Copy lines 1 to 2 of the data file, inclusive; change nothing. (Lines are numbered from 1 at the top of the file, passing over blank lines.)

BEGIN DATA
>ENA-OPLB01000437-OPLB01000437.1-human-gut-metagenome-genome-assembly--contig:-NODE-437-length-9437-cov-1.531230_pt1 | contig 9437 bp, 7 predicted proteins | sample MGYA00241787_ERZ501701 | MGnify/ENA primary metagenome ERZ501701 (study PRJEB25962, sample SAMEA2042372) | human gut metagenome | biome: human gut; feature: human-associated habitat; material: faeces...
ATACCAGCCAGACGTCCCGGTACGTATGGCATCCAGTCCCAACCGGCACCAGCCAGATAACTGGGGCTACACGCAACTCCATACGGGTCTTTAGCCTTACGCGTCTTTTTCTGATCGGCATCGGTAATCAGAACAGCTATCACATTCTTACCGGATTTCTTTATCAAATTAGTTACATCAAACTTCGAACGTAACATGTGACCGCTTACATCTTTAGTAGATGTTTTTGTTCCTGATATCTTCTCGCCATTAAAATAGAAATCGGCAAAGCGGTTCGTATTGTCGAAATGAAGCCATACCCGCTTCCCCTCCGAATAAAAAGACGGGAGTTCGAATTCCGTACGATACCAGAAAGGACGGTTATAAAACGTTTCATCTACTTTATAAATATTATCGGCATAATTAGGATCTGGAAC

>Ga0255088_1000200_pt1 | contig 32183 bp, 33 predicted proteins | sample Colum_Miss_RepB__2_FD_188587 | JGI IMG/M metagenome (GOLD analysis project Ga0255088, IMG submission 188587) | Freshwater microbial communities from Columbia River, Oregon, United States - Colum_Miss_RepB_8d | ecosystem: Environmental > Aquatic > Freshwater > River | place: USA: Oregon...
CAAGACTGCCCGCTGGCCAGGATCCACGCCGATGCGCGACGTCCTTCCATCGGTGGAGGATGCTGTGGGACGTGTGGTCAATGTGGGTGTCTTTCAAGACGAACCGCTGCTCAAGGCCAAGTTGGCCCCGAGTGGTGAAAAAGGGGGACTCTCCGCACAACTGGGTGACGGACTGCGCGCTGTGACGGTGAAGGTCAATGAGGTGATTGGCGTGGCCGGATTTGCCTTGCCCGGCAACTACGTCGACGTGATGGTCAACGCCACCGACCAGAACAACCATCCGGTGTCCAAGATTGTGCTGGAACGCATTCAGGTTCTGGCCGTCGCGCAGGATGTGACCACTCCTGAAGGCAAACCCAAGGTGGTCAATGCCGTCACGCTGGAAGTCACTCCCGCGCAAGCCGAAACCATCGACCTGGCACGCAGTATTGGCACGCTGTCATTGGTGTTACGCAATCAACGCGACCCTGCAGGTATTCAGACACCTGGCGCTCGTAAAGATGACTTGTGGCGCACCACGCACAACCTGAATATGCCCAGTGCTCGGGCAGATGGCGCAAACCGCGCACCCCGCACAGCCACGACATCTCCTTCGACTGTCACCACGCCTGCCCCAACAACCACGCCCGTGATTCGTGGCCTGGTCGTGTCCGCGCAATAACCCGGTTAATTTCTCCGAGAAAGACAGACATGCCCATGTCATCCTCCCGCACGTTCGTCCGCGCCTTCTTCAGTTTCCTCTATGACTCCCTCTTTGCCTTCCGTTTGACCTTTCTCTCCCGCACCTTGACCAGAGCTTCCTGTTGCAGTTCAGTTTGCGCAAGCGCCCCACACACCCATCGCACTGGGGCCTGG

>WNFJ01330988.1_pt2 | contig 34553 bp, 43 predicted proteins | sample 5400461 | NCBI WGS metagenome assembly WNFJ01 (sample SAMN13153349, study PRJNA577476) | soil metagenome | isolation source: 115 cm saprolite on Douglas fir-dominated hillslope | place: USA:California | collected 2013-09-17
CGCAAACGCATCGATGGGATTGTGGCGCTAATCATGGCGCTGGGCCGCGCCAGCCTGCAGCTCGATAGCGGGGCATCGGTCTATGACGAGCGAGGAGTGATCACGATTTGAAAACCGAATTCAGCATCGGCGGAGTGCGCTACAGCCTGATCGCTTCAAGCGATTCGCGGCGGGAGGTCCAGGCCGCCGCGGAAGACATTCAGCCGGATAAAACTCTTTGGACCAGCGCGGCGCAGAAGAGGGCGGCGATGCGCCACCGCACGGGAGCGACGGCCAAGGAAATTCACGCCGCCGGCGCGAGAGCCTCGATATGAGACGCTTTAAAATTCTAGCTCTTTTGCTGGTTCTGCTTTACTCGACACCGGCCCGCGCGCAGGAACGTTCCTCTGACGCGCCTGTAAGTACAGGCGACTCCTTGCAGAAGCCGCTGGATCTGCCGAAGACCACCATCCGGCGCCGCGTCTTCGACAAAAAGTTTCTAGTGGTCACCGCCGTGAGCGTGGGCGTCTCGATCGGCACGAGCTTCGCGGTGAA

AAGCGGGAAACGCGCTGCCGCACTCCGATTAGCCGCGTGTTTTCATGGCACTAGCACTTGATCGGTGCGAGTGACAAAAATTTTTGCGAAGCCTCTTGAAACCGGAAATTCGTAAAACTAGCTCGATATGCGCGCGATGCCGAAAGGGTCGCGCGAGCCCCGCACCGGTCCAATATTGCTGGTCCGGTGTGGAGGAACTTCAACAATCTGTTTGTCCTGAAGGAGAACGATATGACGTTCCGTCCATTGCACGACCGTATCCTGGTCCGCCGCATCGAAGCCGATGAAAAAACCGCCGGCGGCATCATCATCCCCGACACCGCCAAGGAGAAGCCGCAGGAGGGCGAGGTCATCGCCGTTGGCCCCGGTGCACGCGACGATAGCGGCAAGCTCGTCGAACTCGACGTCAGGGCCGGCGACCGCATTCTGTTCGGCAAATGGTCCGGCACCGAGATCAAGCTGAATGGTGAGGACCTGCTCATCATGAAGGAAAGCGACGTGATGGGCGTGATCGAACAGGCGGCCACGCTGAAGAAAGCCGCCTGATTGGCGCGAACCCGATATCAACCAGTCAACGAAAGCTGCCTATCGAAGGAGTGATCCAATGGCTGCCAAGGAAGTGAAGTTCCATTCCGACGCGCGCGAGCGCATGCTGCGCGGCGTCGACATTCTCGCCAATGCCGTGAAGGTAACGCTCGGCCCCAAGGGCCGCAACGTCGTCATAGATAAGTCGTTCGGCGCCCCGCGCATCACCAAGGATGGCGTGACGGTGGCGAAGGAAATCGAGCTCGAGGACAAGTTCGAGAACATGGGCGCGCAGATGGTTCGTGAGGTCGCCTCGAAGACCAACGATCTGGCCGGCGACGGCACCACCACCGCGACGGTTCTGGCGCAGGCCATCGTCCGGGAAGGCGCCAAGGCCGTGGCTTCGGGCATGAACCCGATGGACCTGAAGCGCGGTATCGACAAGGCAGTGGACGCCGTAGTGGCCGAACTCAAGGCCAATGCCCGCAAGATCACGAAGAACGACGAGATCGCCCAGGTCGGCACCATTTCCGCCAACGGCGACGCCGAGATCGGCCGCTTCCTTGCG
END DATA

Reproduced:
>ENA-OPLB01000437-OPLB01000437.1-human-gut-metagenome-genome-assembly--contig:-NODE-437-length-9437-cov-1.531230_pt1 | contig 9437 bp, 7 predicted proteins | sample MGYA00241787_ERZ501701 | MGnify/ENA primary metagenome ERZ501701 (study PRJEB25962, sample SAMEA2042372) | human gut metagenome | biome: human gut; feature: human-associated habitat; material: faeces...
ATACCAGCCAGACGTCCCGGTACGTATGGCATCCAGTCCCAACCGGCACCAGCCAGATAACTGGGGCTACACGCAACTCCATACGGGTCTTTAGCCTTACGCGTCTTTTTCTGATCGGCATCGGTAATCAGAACAGCTATCACATTCTTACCGGATTTCTTTATCAAATTAGTTACATCAAACTTCGAACGTAACATGTGACCGCTTACATCTTTAGTAGATGTTTTTGTTCCTGATATCTTCTCGCCATTAAAATAGAAATCGGCAAAGCGGTTCGTATTGTCGAAATGAAGCCATACCCGCTTCCCCTCCGAATAAAAAGACGGGAGTTCGAATTCCGTACGATACCAGAAAGGACGGTTATAAAACGTTTCATCTACTTTATAAATATTATCGGCATAATTAGGATCTGGAAC